Gijón, Spain
Gijón, Spain

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Miravet P.,CTIC Foundation | Ortin F.,University of Oviedo | Marin I.,CTIC Foundation | Rionda A.,CTIC Foundation
Computer Standards and Interfaces | Year: 2014

The development of connected mobile applications is a complex task due to device diversity. Therefore, device-independent approaches are aimed at hiding the differences among the distinct mobile devices in the market. This work proposes DIMAG, a software framework to generate connected mobile applications for multiple software platforms, following a declarative approach. DIMAG provides transparent data and state synchronization between the server and the client side applications. The proposed platform has been designed making use of existing standards, extending them when a required functionality is not provided. © 2013 Elsevier B.V.

Miravet P.,CTIC Foundation | Marin I.,CTIC Foundation | Ortin F.,University of Oviedo | Rodriguez J.,CTIC Foundation
IET Software | Year: 2014

The development of connected mobile applications for a broad audience is a complex task because of the existing device diversity. In order to soothe this situation, device-independent approaches are aimed at implementing platformindependent applications, hiding the differences among the diverse families and models of mobile devices. Most of the existing approaches are based on the imperative definition of applications, which are either compiled to a native application, or executed in a Web browser. The client and server sides of applications are implemented separately, using different mechanisms for data synchronisation. In this study, the authors propose device-independent mobile application generation (DIMAG), a framework for defining native device-independent client-server applications based on the declarative specification of application workflow, state and data synchronisation, user interface and data queries. The authors have designed DIMAG considering the dynamic addition of new types of devices, and facilitating the generation of applications for new target platforms. DIMAG has been implemented taking advantage of existing standards.©The Institution of Engineering and Technology 2014.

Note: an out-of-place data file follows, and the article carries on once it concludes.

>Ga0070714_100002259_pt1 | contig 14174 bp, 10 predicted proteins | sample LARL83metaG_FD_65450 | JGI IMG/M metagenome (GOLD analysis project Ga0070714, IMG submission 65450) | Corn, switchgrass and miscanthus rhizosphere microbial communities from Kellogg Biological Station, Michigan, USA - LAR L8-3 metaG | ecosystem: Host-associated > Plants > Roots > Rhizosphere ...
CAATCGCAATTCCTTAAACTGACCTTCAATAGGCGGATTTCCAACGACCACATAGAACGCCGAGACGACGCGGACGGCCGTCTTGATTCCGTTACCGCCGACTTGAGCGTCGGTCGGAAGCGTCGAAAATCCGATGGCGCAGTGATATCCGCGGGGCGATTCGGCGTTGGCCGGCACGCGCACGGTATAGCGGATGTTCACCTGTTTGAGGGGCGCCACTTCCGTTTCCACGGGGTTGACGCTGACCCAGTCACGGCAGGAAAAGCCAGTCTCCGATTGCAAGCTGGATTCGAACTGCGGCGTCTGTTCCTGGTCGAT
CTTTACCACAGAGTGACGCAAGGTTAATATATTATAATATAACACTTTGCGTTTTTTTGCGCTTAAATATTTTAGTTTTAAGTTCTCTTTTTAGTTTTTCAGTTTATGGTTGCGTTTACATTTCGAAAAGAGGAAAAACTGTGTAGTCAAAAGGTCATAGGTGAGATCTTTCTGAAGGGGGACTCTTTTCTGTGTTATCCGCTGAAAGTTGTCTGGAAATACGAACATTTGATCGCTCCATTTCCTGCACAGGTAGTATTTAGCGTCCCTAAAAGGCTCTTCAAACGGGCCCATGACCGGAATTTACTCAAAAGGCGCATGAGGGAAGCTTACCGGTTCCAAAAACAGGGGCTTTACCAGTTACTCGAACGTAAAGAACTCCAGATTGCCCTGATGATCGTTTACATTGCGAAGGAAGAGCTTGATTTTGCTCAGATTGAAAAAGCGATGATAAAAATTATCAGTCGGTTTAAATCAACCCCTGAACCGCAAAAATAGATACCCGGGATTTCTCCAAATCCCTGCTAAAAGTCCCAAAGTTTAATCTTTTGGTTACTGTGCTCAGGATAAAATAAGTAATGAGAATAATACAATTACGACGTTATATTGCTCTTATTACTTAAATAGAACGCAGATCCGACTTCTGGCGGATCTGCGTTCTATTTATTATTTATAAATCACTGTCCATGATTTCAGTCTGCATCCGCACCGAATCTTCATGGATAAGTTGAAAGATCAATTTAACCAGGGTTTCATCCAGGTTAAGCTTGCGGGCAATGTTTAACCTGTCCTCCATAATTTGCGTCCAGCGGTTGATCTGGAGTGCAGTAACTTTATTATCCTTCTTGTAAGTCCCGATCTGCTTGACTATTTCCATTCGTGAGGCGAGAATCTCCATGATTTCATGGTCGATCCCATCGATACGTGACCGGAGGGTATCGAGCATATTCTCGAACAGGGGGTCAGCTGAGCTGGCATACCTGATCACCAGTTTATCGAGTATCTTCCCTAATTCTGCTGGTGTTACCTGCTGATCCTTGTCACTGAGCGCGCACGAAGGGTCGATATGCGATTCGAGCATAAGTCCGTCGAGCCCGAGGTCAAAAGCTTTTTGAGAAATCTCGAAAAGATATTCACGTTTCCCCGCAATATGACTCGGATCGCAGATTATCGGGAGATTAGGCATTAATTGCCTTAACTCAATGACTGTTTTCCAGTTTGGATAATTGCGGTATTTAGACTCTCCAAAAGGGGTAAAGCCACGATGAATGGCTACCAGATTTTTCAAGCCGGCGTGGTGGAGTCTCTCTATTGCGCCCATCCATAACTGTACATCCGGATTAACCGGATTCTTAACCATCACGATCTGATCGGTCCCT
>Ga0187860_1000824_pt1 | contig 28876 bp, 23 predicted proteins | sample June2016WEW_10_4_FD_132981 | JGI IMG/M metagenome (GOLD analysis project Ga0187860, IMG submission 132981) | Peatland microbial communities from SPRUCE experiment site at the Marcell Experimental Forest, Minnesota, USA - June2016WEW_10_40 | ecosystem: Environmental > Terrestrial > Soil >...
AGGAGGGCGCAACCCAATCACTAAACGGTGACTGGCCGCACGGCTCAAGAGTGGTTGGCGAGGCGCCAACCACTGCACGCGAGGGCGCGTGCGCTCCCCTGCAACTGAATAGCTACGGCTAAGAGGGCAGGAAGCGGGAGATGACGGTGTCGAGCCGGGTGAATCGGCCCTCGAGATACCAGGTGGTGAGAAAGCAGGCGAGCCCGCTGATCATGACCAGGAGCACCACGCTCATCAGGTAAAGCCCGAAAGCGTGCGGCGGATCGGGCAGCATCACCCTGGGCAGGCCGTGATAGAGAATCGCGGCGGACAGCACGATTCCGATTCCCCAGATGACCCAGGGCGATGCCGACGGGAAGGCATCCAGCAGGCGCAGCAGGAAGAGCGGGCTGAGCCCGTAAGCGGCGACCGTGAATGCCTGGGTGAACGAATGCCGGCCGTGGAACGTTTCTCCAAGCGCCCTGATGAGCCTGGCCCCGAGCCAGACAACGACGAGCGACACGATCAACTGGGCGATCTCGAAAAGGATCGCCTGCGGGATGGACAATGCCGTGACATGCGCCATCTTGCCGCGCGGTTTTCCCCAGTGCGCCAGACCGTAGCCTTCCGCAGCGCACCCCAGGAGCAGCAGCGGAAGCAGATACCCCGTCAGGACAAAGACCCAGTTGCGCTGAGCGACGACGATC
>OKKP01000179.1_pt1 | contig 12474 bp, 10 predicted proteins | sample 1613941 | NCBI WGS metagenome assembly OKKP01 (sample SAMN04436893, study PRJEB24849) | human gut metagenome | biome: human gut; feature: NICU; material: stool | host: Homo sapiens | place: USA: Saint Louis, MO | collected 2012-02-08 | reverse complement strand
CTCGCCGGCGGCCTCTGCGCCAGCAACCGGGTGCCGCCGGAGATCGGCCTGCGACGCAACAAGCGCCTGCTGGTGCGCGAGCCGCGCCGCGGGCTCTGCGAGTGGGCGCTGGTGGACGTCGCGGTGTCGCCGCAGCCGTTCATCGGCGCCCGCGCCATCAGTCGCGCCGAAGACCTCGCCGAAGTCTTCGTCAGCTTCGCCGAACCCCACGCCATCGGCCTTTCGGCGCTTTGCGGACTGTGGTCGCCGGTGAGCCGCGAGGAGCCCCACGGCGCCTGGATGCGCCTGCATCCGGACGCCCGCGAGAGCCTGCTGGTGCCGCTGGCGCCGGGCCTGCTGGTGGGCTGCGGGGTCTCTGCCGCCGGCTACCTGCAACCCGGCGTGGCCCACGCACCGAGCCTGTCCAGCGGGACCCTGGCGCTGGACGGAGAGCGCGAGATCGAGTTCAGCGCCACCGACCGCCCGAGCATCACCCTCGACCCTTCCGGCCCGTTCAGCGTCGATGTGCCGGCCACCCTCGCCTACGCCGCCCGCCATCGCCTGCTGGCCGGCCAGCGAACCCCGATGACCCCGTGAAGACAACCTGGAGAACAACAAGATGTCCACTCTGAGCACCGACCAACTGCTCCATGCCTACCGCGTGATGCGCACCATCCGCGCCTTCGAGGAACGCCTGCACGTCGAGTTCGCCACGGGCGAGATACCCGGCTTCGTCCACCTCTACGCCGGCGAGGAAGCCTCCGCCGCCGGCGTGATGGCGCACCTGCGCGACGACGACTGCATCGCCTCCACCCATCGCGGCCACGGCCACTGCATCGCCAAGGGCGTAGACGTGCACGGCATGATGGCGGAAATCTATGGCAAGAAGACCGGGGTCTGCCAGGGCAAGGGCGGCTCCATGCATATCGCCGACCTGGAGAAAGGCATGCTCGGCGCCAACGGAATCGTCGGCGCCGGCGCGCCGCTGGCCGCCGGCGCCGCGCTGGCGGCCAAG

Marin I.,CTIC Foundation | Ortin F.,University of Oviedo | Pedrosa G.,CTIC Foundation | Rodriguez J.,CTIC Foundation
Frontiers of Information Technology and Electronic Engineering | Year: 2015

In the last years, the types of devices used to access information systems have notably increased using different operating systems, screen sizes, interaction mechanisms, and software features. This device fragmentation is an important issue to tackle when developing native mobile service front-end applications. To address this issue, we propose the generation of native user interfaces (UIs) by means of model transformations, following the modelbased user interface (MBUI) paradigm. The resulting MBUI framework, called LIZARD, generates applications for multiple target platforms. LIZARD allows the definition of applications at a high level of abstraction, and applies model transformations to generate the target native UI considering the specific features of target platforms. The generated applications follow the UI design guidelines and the architectural and design patterns specified by the corresponding operating system manufacturer. The objective is not to generate generic applications following the lowest-common-denominator approach, but to follow the particular guidelines specified for each target device. We present an example application modeled in LIZARD, generating different UIs for Windows Phone and two types of Android devices (smartphones and tablets). © 2015, Journal of Zhejiang University Science Editorial Office and Springer-Verlag Berlin Heidelberg.

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